I wanted to document the steps that are necessary to transform the Adafruit Bluetooth LE Friend (https://www.adafruit.com/product/2267) to an passive Bluetooth 4.0 Low Energy Sniffer device. This sniffer can be used to monitor the bluetooth communication between 2 LE devices. Which makes it a useful and cheap tool for security research and development.
The Bluetooth LE Friend comes in 2 versions – one with a preinstalled Bootloader, Softdevice and Application to control the on-board Nordic nRF51822 chipset using AT Commands. This Is already really useful for prototyping your own bluetooth applications. It supports OTA updates and Adafruit provides an Android application together with some demo projects.
As mentioned, Adafruit offers the same hardware in a Sniffer version, which comes with custom Sniffer firmware from Nordic preinstalled.
Flashing the Nordic Firmware on the BLE Friend
So, you own a BLE Friend, want to Sniff Bluetooth Traffic and don’t want to spend another 24$+shipping for the Sniffer version? Flash your BLE Friend!
- The sniffer firmware in version 1.0.1
- SWD Programmer (In this example, we are using the STLink V2)
- openocd installed
- Adafruits Adalink Tool
Step 1: Wire up your programmer
I’m using the STLink V2 SWD programmer (the white box).
You need to connect 4 lines to it.
- Ground (Blue)
- Target Voltage for sensing (Green)
- SWCLK (Purple)
- SWDIO (Grey)
Now, you need to connect those lines to the SWD connection pads on the bottom of the PCB of your LE Friend. Soldering them on is the fasted way in my opinion.
Note that we don not need to connect the reset pin – the reset is done via the SWDIO line.
Step 2: Prepare
For simplicity, you’ll flash the LE Friend using Adalink. (https://github.com/adafruit/Adafruit_Adalink). Adalink is a python wrapper for OpenOCD that abstracts away the complexity of OpenOCD – which is good and bad a the same time.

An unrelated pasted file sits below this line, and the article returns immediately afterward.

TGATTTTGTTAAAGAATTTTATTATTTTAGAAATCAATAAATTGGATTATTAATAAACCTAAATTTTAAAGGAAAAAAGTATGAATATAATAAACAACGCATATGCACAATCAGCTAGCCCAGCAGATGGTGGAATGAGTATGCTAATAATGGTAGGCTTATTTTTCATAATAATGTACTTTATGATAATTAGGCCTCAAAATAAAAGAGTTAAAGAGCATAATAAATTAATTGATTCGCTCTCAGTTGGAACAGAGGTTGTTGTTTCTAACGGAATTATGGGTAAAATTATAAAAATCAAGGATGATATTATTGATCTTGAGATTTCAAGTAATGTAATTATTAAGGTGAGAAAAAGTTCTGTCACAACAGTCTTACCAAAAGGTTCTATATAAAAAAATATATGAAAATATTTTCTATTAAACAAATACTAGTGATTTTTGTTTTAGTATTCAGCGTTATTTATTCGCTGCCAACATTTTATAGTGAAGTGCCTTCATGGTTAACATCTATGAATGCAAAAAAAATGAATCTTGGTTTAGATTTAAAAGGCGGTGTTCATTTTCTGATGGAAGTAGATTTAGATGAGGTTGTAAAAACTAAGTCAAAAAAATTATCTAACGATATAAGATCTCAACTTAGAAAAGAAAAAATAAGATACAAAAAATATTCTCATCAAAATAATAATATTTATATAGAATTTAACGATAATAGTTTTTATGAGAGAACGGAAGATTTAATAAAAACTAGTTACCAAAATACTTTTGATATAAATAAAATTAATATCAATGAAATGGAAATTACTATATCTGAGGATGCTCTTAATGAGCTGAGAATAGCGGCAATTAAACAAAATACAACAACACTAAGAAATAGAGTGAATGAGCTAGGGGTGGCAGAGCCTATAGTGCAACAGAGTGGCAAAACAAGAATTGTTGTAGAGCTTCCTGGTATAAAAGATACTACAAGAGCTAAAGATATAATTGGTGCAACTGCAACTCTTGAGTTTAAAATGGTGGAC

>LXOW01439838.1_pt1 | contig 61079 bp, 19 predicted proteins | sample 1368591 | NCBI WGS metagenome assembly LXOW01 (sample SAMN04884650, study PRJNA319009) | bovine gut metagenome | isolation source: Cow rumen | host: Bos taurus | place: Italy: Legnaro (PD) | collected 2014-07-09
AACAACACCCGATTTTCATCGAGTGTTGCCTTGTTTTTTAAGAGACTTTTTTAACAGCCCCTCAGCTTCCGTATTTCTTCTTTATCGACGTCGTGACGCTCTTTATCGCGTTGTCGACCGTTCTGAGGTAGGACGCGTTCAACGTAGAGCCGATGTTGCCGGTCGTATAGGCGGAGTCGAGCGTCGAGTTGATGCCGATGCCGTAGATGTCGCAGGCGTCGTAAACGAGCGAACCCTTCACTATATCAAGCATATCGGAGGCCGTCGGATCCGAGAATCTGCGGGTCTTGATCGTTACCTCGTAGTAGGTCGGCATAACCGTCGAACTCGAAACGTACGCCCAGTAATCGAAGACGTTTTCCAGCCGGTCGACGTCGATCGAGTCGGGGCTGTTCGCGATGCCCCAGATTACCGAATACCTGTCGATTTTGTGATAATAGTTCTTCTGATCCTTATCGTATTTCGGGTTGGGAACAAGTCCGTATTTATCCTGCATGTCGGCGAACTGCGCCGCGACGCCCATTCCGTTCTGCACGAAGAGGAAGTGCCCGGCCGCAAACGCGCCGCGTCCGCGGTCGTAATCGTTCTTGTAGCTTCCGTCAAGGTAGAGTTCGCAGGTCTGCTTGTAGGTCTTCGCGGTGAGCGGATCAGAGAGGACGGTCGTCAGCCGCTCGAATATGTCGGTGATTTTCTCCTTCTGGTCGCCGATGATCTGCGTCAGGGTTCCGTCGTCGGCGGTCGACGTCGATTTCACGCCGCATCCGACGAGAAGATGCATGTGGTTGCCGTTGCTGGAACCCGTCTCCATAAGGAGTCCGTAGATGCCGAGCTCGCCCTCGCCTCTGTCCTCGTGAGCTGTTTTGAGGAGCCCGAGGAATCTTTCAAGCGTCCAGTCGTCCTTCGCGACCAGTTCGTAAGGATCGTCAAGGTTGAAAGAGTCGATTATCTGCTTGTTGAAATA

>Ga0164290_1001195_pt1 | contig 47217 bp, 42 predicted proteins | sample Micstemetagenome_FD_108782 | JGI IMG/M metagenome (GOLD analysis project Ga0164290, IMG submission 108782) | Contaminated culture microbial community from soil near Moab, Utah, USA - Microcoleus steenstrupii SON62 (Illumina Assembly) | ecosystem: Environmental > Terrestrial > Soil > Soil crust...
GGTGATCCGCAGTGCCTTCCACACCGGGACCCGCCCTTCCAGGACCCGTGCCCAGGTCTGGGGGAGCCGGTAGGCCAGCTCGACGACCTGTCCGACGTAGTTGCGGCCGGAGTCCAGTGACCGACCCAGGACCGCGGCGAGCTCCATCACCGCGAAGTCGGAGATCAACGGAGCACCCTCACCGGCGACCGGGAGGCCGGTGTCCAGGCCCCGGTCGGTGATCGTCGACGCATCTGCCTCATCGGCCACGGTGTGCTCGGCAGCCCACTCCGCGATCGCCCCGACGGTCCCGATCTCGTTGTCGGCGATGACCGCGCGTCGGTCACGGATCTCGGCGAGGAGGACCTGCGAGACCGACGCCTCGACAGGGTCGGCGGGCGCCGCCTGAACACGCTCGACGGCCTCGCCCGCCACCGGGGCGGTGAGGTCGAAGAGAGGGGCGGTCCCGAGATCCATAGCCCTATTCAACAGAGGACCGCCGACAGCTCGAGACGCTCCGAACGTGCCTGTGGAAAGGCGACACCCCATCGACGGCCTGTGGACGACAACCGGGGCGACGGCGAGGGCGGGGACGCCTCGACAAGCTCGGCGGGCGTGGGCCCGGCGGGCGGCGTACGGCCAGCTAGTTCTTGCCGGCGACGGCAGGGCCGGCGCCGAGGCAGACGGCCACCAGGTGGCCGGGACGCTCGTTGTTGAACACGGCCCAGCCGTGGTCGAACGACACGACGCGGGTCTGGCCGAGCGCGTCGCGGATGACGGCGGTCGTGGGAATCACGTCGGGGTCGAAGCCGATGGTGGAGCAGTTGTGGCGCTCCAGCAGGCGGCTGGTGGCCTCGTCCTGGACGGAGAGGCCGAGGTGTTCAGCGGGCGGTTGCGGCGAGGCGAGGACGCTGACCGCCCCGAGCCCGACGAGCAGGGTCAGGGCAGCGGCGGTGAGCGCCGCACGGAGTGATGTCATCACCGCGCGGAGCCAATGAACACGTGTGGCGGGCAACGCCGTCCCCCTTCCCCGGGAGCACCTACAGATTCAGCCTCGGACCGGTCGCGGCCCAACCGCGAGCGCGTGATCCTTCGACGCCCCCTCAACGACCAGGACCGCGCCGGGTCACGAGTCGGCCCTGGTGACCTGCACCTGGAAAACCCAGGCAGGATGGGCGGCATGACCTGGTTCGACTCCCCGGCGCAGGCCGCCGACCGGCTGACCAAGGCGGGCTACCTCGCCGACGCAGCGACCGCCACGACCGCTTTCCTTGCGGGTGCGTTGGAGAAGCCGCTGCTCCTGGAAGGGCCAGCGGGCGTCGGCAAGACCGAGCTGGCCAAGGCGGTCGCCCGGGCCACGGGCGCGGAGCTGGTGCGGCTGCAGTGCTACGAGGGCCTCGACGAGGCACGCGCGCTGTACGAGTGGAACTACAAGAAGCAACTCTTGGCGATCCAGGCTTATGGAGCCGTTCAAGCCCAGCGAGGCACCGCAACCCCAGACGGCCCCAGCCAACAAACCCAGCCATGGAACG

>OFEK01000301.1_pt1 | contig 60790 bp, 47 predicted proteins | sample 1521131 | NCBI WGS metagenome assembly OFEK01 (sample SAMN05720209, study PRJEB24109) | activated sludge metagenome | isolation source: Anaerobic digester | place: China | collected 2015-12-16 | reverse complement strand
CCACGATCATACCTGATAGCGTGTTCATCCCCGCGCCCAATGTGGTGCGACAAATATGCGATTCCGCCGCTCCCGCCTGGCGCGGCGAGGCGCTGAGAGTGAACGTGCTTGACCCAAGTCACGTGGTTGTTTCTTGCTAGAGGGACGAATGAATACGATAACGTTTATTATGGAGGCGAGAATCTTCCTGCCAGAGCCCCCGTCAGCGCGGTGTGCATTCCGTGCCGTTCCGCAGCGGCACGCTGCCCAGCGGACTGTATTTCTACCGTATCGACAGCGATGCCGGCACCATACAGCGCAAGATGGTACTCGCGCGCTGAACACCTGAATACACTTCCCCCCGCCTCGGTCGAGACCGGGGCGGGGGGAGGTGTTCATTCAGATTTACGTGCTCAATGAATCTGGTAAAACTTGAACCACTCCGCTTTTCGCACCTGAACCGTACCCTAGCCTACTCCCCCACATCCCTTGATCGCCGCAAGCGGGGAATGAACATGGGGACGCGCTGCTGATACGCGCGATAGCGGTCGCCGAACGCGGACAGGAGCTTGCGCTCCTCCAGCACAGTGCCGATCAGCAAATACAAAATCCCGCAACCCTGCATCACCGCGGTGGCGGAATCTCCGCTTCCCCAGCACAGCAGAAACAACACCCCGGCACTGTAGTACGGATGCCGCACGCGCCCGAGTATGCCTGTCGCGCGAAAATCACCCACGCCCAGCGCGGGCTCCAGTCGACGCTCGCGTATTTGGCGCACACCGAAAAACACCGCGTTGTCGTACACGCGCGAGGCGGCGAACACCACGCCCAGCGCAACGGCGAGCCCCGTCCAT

$ git clone https://github.com/adafruit/Adafruit_Adalink.git $ cd Adafruit_Adalink $ virtualenv --python $(which python2.7) venv $ source venv/bin/activate $ pip install click
There are 2 files that we need to collect:
- The Booloader (https://raw.githubusercontent.com/adafruit/Adafruit_BluefruitLE_Firmware/03110f6819d2e8c0928ce1f3879df22dab562447/bootloader/bootloader_0002.hex)
- The Sniffer Firmware (https://raw.githubusercontent.com/adafruit/Adafruit_BluefruitLE_Firmware/03110f6819d2e8c0928ce1f3879df22dab562447/sniffer/1.0.1/ble-sniffer_nRF51822_1.0.1_1111_Sniffer_No32kHz.hex)
Save those files – you’ll need them in the next step.
Step 3: Flash the firmware
Connect your Programmer with your computer and Plug the LE Friend into USB – This powers the nrf51 – the programmer alone does not provide any power to the LE Friend.
With adalink, we can simply run
$ adalink nrf51822 \ --programmer stlink \ --wipe \ --program-hex path/to/the/bootloader_0002.hex \ --program-hex path/to/the/ble-sniffer_nRF51822_1.0.1_1111_Sniffer_No32kHz.hex
As I said, I’m not a big fan of abstracting complicated tasks away from the Hacker: A look under the hood of Adalink reveals what it does. Based on your programmer, it loads the necessary target and board configuration (the -f flags) and executes a bunch of commands (the -c flags). The call above results in 2 subprocess calls:
1: The wipe command in adalink for the stlink adapter:
$ openocd -f interface/stlink-v2.cfg \ -f target/nrf51.cfg \ -c init \ -c "reset init" \ -c halt \ -c "nrf51 mass_erase" \ -c exit
This clears the flash memory. After the wipe is done, it loads the bootloader and the sniffer program
$ openocd \ -f interface/stlink-v2.cfg \ -f target/nrf51.cfg \ -c init \ -c "reset init" \ -c halt \ -c "flash write_image /abs/path/to/bootloader_0002.hex 0 ihex" \ -c "flash write_image /abs/path/to/ble-sniffer_nRF51822_1.0.1_1111_Sniffer_No32kH.hex 0 ihex" \ -c "reset run" \ -c exit
If everything worked, the Bluefruit LE should boot with the sniffer firmware after the reset and you should see the blue led flickering – this indicates that you were successful.